In speaking of the Cranbrook’s economy he noted in 2011, 1318 business licences were issued.  In 2012 in the first 8 months, 1432 licences have been issued.
Building permits – the total value of construction permits up to the end of August was $24,117,039,31, which is a 33% increase over 2011.  While some of that was due to storm damage, new industrial development is at $3,281,699, which is 3.5 times as much as in 2011.
Passenger use at the airport is up 6% over last year to date.

Mayor Stetski stated he is very much looking forward to receiving the report he requested from the Chamber of Commerce that will help Council better understand the barriers and challenges that business face in the city.

Three large potential projects on the horizon were listed as the new intensive care unit for the hospital, a new homeless shelter and the replacement of Mount Baker School as well as potentially key City Theatre.

Mayor Stetski told the audience that in the spring of this year he volunteered Cranbrook to be one of seven communities working with the Province on a Pilot project to try to break the poverty cycles for families and children.

He concluded his speech by listing some of the challenges identified by Council and staff.  These included improving infrastructure while funding or improving the needs of other sectors of the community that need help, improving infrastructure while trying to minimize taxes, planning for a replacement of Key City Theatre and establishing a permanent home for the Arts in Cranbrook and implementing a long term vision for the Railway Museum as well as creating a strong business environment to encourage new business opportunities.

Mayor Stetski’s complete address can be read at:

What's Happening...

Thursday, September 30

The Canadian Federation of University Women
Celebrate 30 Years in Cranbrook
Special presentation, Guest speaker Ghada Alatrash
Starting at 7pm, Manual Training Centre
Everyone Welcome

Middleton at Key City Theatre
The fold musical 'Middleton'
Starts at 7:30pm, Key City Theatre
Tickets are $20 adults, $18 students
Tickets available at KCT box office

Friday, September 21

Stenhouse at the Casino
Mike Stenhouse will be the featured performer
in the weekend showcase at the St. Eugene Mission Casino
Starts 9pm

Saturday, September 22

United Way's Friendship Festival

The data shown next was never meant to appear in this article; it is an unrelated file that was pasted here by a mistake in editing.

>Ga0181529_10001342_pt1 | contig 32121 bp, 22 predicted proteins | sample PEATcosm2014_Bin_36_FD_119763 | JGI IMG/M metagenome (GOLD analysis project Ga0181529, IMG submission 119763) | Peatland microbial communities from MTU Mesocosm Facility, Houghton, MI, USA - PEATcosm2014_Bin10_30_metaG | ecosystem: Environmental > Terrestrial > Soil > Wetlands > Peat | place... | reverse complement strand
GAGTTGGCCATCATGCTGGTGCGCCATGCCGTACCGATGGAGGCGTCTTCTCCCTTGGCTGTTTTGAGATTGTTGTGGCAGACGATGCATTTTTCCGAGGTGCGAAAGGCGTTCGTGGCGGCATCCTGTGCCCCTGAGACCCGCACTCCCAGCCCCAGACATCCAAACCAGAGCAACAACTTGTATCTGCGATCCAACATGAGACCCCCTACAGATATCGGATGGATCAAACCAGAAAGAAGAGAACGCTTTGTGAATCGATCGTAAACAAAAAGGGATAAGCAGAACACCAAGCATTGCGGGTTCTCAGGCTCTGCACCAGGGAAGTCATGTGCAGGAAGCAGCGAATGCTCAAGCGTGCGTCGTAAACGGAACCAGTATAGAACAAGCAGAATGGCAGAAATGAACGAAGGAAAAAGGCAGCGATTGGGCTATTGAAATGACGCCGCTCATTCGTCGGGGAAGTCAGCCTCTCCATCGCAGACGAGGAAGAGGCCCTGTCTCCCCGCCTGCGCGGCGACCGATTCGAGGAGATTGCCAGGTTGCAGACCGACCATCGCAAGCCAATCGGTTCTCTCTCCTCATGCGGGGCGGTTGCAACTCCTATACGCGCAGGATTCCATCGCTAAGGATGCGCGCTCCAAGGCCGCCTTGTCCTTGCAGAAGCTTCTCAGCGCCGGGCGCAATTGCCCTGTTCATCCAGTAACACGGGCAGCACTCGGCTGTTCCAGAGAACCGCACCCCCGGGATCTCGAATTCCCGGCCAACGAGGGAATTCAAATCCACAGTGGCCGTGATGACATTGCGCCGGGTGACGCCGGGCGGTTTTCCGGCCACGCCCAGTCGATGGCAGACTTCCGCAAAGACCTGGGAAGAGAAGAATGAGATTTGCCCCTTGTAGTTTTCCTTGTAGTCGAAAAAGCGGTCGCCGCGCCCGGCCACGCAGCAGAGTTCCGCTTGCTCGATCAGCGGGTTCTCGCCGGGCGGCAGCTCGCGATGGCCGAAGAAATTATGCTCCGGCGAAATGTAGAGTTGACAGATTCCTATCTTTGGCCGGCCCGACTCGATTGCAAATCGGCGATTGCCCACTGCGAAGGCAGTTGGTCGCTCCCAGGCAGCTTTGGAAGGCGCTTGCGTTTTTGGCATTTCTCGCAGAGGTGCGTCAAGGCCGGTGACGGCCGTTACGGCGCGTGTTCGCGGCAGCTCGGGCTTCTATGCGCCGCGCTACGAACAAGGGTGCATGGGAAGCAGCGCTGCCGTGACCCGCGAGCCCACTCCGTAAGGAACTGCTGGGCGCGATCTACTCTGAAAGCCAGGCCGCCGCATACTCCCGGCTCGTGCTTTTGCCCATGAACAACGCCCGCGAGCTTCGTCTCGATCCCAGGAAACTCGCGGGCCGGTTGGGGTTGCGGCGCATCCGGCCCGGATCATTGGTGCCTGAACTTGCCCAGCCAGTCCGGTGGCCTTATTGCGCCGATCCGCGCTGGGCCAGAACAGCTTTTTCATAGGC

From noon to 6pm, Rotary Park
Activities for all ages including Battle of the Bands,
arts and crafts, face-painting, a silent auction.
For more information contact

Cranbrook Community Theatre Workshop
Today and Sunday from 10am - 4pm at the Stage Door.
Actors Workshop showing participants how to create a character
To register email Terry at or call
250-432-0047. The workshop fee is $20

Catholic Parishes Bazaar
The annual Catholic Parishes Bazaar will be held
in St. Mary's School gym on 5th St. South from Noon to 3pm
There will be home baking, jellies, produce and sewing for sale.
As well there will be an afternoon tea of sandwiches and sweets for $5.

Rails to Trails Exhibition
Opening reception this afternoon from 1pm - 4pm
for the Key City Gallery's opening exhibition "Rails to Trails".
The show continues to October 15 and can be viewed between
10am - 4pm Mondays to Friday and 11am - 3pm  on Saturdays.

Seniors' Social Dance
A Social Dance will be held at the Cranbrook Seniors Hall
on 2nd Street South starting at 7pm. You are invited to come and dance to
music of the Don Davies Quartet. Refreshments will be served.
Admission is $10. For more information call 250-489-2720

Sunday, September 23

Kidney Foundation Golf Tourney
Takes place at Mission Hills Golf Course today.
The shotgun start is noon. The entry fee is $45 and includes
18 holes of golf dinner and prizes.

Wednesday, September 26

The Annual Fall Book Sale of the Friends of the Cranbrook Public Library
and the Sunrise Rotary will be held in the Tembec Gym today through
Sunday, September 30. The doors open at 9:30 and close at 6pm. Friday and
Saturday doors stay open until 9pm.
Donations are still being accepted
Please call Marilyn for more information at 250-489-6254

Tuesday, September 18, 2012

Cranbrook Health Care Auxiliary Store

On Saturday, September 15th, The Cranbrook Health Care Auxiliary (at 30 - 8 Ave. S., Cranbrook) opened their “Little Art Gall’ry” at the back of the store.  The gallery features framed art reproductions and some originals, in a mixture that ranges from needlework to modern decorative pieces.

The “Little Art Gall’ry” was the brainchild of Cranbrook Health Care Auxiliary volunteers Bonnie Close, Evelyn Botterill and Marcella Murdoch, which received the enthusiastic blessing of Odette Rouse.  

City Councillor, Sharon Cross, had the privilege of cutting the ribbon with Bonnie Close, Evelyn Botterill, and Marcella Murdoch.  Councillor Cross commented that it was an honour to open the Little Art Gall’ry as it provides an affordable option for home decorating.  “The whole store and the work of the volunteers are an asset to our community.”

Blast from the Past - School Supplies